On Friday morning at the Utah Jazz’s Zions Bank Basketball Campus practice facility, Donovan Mitchell met with the media for the first time since suffering a concussion against the Lakers back on Jan. 17.
The session was meant to be limited to him announcing that he’d finally cleared the NBA’s concussion protocol and would be playing Friday night against the Brooklyn Nets, and to him detailing the twists and turns of his recovery process.
And it did include that. It also included an unplanned detour into yet another discussion about discord with fellow Jazz star Rudy Gobert, after an ESPN podcast released Friday described their relationship as being “passively aggressively awkward.”
The three-time All-Star guard immediately sought to shoot down the perception that he and the three-time All-Star center are not getting along.
“No, no, no, no, no. We’re good,” Mitchell said. “I saw that [report] coming in this morning. Nah, we’re good. That’s just not true. Blatantly not true at all. We’ve never had this stretch of losses in a row, so now’s the time for all these things to come out, I guess. But it’s like, ‘C’mon, bro.’ Nah, we’re good.”
He went on to express annoyance that the now-familiar topic — it’s been in the public domain since Gobert first tested positive for COVID-19 on March 11, 2020, and a report famously emerged calling their relationship “unsalvageable” — has once again reared its head.
“I’m getting tired of answering it, to be honest. We put in the work, we go out and do our thing, we’re leaders for our team, we’re going through a tough stretch, and then that happens,” Mitchell said. “It’s part of the business that we’re in, that’s just how it goes. For him and I, we don’t really pay too much attention to it. … We’re not really too stressed about it. We’re good. We’re ready to play together. … People are going to say whatever, people want to speak for him, speak for me — but ’til you hear it from one of us, take it for what it’s worth.”
Meanwhile, Mitchell is glad to be getting back to action after missing eight consecutive games due to the concussion.
He noted that this was the fourth concussion he’s suffered in his life — he had one in high school, another in college, and then a third in Jan. 2021 — and had by far the longest recovery time.
After taking a couple of blows late in the first half of the Lakers game (one apiece right above and below his right eye), Mitchell said he developed a small headache as the game progressed, but didn’t initially think anything of it. As the team flew home from Los Angeles and he couldn’t sleep, owing to his headache worsening and the onset of nausea, he knew he had a problem.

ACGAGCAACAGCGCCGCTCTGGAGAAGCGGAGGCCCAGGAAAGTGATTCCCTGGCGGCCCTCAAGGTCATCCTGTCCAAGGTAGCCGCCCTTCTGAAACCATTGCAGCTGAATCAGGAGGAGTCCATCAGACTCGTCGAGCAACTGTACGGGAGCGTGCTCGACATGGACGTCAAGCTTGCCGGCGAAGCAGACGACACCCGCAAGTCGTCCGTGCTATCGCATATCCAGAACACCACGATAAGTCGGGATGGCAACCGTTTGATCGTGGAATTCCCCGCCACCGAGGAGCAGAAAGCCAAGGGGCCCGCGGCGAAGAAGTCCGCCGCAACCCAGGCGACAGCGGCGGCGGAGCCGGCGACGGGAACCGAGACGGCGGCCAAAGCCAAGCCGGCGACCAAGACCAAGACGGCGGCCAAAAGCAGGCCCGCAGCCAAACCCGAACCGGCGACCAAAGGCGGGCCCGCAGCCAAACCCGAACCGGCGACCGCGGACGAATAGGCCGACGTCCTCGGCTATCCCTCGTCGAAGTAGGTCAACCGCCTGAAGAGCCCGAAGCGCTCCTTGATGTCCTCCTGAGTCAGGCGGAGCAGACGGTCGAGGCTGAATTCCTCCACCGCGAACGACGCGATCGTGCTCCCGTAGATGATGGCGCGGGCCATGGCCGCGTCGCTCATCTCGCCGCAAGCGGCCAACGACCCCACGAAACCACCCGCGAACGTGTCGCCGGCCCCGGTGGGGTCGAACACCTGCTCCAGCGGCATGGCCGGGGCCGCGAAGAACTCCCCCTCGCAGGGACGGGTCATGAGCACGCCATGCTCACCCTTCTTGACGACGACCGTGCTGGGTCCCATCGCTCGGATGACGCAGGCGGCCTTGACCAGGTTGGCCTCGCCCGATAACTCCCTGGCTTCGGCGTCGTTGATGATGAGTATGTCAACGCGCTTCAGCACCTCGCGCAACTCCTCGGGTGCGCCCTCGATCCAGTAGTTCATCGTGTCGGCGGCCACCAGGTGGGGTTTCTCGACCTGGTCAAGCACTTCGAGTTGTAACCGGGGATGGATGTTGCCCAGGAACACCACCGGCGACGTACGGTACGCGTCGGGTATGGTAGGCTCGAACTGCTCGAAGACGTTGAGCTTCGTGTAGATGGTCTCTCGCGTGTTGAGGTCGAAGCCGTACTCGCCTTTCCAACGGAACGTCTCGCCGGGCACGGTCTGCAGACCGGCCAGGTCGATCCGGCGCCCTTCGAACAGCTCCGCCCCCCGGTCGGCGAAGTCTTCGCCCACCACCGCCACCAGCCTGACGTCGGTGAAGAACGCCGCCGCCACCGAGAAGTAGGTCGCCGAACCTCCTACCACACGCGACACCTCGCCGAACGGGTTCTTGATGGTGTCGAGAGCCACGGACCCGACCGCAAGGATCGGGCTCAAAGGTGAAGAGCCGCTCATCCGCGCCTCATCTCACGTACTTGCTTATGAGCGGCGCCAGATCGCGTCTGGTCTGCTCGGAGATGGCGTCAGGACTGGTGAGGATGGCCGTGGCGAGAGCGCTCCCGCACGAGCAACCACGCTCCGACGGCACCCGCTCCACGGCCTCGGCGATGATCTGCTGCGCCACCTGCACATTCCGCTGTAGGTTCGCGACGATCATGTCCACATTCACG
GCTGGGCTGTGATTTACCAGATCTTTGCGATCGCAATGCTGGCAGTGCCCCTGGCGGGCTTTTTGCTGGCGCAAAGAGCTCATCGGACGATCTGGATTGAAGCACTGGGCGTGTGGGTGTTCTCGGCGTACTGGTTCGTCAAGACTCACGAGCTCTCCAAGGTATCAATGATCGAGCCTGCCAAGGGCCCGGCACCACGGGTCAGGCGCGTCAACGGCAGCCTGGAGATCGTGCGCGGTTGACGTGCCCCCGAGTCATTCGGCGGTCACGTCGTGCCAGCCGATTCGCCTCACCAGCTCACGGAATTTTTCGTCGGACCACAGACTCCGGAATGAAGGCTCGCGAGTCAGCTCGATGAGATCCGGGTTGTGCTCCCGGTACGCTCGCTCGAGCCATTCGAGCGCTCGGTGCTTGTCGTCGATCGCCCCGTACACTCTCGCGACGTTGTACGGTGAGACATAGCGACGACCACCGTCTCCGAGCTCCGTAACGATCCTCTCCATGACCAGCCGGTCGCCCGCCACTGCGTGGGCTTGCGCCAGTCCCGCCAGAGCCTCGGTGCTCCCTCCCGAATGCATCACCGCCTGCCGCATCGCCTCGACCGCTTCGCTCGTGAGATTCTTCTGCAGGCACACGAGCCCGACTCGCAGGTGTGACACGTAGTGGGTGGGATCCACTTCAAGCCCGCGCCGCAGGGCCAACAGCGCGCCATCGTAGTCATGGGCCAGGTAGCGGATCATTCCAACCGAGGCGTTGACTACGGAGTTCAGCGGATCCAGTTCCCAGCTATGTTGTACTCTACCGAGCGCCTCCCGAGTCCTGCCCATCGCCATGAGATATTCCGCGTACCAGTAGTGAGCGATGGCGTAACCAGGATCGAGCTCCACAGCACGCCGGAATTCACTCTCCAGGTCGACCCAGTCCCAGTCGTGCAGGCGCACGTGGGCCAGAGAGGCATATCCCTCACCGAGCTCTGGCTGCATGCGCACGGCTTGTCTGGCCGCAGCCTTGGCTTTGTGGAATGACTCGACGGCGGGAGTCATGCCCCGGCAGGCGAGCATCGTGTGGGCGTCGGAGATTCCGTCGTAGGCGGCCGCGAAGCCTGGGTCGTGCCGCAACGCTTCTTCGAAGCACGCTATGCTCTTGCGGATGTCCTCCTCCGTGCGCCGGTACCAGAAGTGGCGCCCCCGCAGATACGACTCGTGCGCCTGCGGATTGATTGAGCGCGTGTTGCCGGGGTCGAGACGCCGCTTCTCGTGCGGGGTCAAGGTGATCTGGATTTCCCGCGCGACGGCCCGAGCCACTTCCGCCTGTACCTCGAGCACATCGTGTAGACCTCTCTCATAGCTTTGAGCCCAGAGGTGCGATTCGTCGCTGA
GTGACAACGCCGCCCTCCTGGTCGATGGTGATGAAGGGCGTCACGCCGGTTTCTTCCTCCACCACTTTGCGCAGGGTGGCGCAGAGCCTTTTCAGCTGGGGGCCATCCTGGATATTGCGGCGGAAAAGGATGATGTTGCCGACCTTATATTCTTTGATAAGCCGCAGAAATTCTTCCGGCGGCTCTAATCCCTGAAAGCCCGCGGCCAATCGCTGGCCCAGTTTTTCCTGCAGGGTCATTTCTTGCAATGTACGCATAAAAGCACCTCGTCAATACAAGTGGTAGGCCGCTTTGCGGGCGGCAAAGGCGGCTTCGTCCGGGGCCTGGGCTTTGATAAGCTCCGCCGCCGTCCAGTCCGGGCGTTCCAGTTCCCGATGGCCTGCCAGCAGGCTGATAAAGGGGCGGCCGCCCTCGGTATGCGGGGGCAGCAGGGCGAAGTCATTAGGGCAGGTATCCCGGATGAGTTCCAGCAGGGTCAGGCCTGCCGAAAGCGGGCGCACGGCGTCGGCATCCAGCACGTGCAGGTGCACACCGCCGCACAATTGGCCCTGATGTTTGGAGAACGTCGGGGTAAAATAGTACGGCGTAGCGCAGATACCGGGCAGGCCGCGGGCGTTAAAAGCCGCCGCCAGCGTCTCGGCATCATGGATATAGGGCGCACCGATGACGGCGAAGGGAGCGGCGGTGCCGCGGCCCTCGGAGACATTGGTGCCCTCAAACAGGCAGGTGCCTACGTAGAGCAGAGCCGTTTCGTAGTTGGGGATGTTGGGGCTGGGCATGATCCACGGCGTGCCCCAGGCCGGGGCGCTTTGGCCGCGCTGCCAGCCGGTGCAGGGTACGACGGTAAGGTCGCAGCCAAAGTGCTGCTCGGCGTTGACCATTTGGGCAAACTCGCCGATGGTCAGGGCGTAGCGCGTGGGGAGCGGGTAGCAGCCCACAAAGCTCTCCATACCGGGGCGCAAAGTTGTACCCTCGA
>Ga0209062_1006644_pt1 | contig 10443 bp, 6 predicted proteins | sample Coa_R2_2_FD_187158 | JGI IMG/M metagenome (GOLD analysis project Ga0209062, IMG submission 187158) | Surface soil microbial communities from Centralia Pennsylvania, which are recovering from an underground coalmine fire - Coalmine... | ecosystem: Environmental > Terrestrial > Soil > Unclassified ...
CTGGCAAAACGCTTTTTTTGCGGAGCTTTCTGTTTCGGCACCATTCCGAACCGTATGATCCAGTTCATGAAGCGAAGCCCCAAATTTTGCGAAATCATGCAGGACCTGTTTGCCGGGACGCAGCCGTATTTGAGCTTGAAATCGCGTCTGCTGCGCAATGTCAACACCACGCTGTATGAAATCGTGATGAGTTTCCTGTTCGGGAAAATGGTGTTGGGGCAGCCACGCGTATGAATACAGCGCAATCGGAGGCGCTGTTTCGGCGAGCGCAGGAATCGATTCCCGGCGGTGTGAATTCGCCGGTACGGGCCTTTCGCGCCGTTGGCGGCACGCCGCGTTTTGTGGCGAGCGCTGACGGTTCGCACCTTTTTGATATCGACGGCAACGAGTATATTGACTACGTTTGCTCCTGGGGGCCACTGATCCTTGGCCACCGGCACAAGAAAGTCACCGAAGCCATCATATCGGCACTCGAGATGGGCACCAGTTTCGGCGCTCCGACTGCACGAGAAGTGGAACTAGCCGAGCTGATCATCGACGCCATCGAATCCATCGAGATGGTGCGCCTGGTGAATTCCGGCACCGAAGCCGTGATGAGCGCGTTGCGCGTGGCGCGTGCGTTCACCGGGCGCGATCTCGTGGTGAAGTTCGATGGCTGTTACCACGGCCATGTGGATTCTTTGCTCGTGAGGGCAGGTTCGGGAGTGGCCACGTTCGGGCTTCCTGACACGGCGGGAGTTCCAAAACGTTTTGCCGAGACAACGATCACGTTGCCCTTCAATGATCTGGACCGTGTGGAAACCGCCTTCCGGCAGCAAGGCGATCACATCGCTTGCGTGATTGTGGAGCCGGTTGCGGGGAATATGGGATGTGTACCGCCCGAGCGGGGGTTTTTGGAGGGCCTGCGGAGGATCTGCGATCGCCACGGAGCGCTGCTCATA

Headaches and nausea became constants initially, and he said he could scarcely leave his house for the first four or five days. He tried to attend the Jazz’s Jan. 19 home game against the Rockets, but wound up leaving after developing an “excruciating” headache.
He said that as the symptoms lingered, “it got to a point where I got a little nervous, to be honest. I’ve had concussions before, and none of them really felt this bad.”
After about a week, Mitchell started showing signs of improvement and began planning on making his return to action in the Jazz’s Jan. 28/30 road trip to Memphis and Minneapolis. He had passed some of the steps required to clear the NBA’s concussion protocol (running on a treadmill or track; a light weightlift; a shooting session; playing 3-on-3; 5-on-0 with contact; and passing a “Baseline” cognitive test — all while being asymptomatic), and planned to complete the rest in the hours before the Grizzlies game.
Jazz officials said Mitchell had cleared the protocol and was in the “reconditioning phase” of his recovery. Problem was, that turned out not to be true. Mitchell noted that on the flight to Memphis, he developed more headaches, and thus could not clear the protocol; he attributed the report that he was ready to return to a “miscommunication” between the team’s training staff and PR staff. He missed both games on that trip, and the subsequent home game versus the Nuggets this past Wednesday.
As he got to the two-week mark since his concussion and still had symptoms, he decided to see a specialist to discuss his concerns, as he’d never previously gone more than 10 days with symptoms before.
“It’s not even about basketball, it’s just about the overall health of your brain and making sure you’re OK for life,” Mitchell said.
He got some reassurance that his recovery timeline was not abnormal (especially given his previous concussions), and that everything looked fine neurologically.
In the meantime, though, he was also feeling some guilt for being out for such a prolonged time while the already-short-handed Jazz were struggling through their worst stretch of the season.
He credited his mom for helping him maintain perspective during his time away, urging him to ignore thoughts of returning and to focus on how he was feeling. He also credited his teammates and coaches for never trying to apply pressure and rush him back. As a result, he prioritized his health.
“I want to play, I want to be there for my teammates, but I’m no good in life if I don’t have a proper brain,” Mitchell said.